There may be something in Nietzsche’s view because we’re still not sure how to make the most effective use of the resources we have – the delivery technologies, the content management and learning management systems, as well as the learning content itself. And, while it’s marvellous that technology is advancing, this continued advancement seems to raise still more questions for us.


So, if we’re standing on the shoulders of giants, we appear to be doing so while looking at an extremely foggy landscape. And, since we don’t have ‘20/20 foresight’, our danger is – as they say of the military – that we spend all our time training to fight the last war rather than training to win the next war.


To help us – as we stand on the shoulders of the giants of education and training, straining to see some shapes of the future amid the swirling fog – maybe we can dimly discern some current trends and extrapolate them.


A report, called ‘A Review of the e-learning markets of the UK, EU and China 2014’ and published a few months ago by the UK-based market analyst, Learning Light, sets out the size and state of the online learning technologies markets in 20 European countries, including the UK. It also examines the Chinese market for online learning technologies.


The trends that the report identifies include that, becoming ‘mainstream’ within learning and development are:

  • Gamification – including serious games
  • Multi-device learning – that’s mobile learning, responsive web design and learning apps, as well as HTML5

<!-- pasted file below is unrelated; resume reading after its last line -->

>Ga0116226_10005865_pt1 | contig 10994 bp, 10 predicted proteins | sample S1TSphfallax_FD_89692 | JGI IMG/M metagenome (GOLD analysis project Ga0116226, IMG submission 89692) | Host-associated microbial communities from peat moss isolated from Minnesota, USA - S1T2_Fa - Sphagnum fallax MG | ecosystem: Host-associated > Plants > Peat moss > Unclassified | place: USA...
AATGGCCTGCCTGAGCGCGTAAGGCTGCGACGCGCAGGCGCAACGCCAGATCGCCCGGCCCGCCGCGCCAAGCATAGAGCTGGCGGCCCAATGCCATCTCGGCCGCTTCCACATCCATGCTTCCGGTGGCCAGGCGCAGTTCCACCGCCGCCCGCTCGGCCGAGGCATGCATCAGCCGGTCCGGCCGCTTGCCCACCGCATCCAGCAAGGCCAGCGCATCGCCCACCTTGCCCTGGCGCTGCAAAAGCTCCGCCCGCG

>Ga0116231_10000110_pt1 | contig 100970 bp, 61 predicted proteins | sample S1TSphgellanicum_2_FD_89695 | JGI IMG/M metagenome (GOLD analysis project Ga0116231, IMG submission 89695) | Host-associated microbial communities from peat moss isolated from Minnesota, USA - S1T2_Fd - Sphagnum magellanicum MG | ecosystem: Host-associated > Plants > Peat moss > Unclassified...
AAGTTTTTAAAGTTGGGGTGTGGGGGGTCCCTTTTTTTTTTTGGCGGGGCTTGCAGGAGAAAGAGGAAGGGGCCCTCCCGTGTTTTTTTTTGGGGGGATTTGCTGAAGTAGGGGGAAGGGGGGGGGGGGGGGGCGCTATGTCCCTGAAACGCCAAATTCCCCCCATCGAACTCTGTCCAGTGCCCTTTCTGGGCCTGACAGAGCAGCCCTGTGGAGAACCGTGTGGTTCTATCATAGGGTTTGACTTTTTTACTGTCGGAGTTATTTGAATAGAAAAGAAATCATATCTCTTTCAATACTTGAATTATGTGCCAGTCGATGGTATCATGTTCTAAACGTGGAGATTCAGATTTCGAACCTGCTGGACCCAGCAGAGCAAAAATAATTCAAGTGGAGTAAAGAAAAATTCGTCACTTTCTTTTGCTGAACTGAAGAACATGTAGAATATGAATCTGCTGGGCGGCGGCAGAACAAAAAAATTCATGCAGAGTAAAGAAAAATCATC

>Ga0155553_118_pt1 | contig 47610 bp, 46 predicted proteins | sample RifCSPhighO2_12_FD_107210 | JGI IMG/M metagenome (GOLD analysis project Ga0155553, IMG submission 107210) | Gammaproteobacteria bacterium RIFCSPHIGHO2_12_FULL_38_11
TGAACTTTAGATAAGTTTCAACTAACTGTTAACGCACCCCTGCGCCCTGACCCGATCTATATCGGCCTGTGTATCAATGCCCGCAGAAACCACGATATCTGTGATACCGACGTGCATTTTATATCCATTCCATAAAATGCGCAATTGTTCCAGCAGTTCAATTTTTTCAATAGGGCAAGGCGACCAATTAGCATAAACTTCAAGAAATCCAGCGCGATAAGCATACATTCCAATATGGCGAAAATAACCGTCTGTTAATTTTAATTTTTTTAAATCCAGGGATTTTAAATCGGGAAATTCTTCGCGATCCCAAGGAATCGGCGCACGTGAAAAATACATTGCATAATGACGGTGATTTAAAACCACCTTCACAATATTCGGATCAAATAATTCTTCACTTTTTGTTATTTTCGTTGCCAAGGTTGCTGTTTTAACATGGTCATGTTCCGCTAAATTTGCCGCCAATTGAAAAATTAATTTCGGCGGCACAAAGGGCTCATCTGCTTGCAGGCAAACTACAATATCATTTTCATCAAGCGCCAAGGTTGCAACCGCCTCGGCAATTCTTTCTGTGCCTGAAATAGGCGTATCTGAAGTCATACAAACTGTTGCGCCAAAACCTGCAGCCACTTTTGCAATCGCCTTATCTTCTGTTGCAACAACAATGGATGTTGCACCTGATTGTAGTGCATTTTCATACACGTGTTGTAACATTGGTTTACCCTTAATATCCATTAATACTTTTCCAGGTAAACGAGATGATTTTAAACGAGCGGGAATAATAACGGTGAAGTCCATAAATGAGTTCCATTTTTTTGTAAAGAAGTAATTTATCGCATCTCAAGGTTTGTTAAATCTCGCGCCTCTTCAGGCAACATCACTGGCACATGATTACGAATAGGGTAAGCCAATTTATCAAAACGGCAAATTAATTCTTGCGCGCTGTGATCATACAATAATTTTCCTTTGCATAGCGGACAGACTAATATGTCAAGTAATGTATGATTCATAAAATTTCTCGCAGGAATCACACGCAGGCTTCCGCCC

• ‘Bring your own device’ (BYOD)
  • Virtual classrooms
  • Cloud-based learning
  • Learning content management systems (LCMS), such as those offered by Xyleme and eXact learning solutions
  • Social learning and curation


The Learning Light Report suggests watching out for the growth of:

  • Adaptive learning platforms
  • Learning-as-a-Service (LaaS)
  • Increasingly smart assessment
  • Reconfigurable learning via reusable and interchangeable ‘gadgets’
  • ‘Build your own content’ (BYOC)
  • Massive open online courses (MOOCs) and vocational open online courses (VOOCs)
  • Analytics and learning record stores (LRS)
  • The increasing influence of ‘big data’ and
  • Tin Can Experience API (xAPI)


From this, we can say that what is changing in the learning world is not learning per se but delivery technologies – and also the relative importance in the overall learning delivery mix of this growing range of learning delivery technologies. Learning isn’t changing – but the need and the opportunities for that learning are expanding.


It would be nice to hope that this technology could make accepted subject matter experts more accessible to any learner, anywhere in the world. That way, learners could get access to top quality learning – in a reversal of the way that, today, only privileged learners can study with the world’s best, for example, at the world’s top universities. However, human beings being human, I suspect that, as technology makes these experts more accessible, other factors – such as money or time availability – will come into play to maintain some form of established intellectual elite.


These are some of the challenges for today’s learning and development professional. Thankfully, we can stand on the shoulders of giants – but our greatest test is to be able to see clearly into even the middle distance amid the swirling fog that surrounds us.